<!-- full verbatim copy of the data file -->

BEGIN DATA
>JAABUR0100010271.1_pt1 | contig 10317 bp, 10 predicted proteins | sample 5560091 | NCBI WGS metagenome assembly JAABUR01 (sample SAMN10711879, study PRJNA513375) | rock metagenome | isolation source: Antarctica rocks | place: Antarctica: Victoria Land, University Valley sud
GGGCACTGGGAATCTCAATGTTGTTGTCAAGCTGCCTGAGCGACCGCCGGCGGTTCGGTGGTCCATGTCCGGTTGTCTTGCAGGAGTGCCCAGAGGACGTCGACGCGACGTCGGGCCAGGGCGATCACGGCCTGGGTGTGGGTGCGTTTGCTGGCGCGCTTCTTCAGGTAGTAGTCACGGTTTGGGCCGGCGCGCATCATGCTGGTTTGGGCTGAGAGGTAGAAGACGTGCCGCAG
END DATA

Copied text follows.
>JAABUR0100010271.1_pt1 | contig 10317 bp, 10 predicted proteins | sample 5560091 | NCBI WGS metagenome assembly JAABUR01 (sample SAMN10711879, study PRJNA513375) | rock metagenome | isolation source: Antarctica rocks | place: Antarctica: Victoria Land, University Valley sud
GGGCACTGGGAATCTCAATGTTGTTGTCAAGCTGCCTGAGCGACCGCCGGCGGTTCGGTGGTCCATGTCCGGTTGTCTTGCAGGAGTGCCCAGAGGACGTCGACGCGACGTCGGGCCAGGGCGATCACGGCCTGGGTGTGGGTGCGTTTGCTGGCGCGCTTCTTCAGGTAGTAGTCACGGTTTGGGCCGGCGCGCATCATGCTGGTTTGGGCTGAGAGGTAGAAGACGTGCCGCAG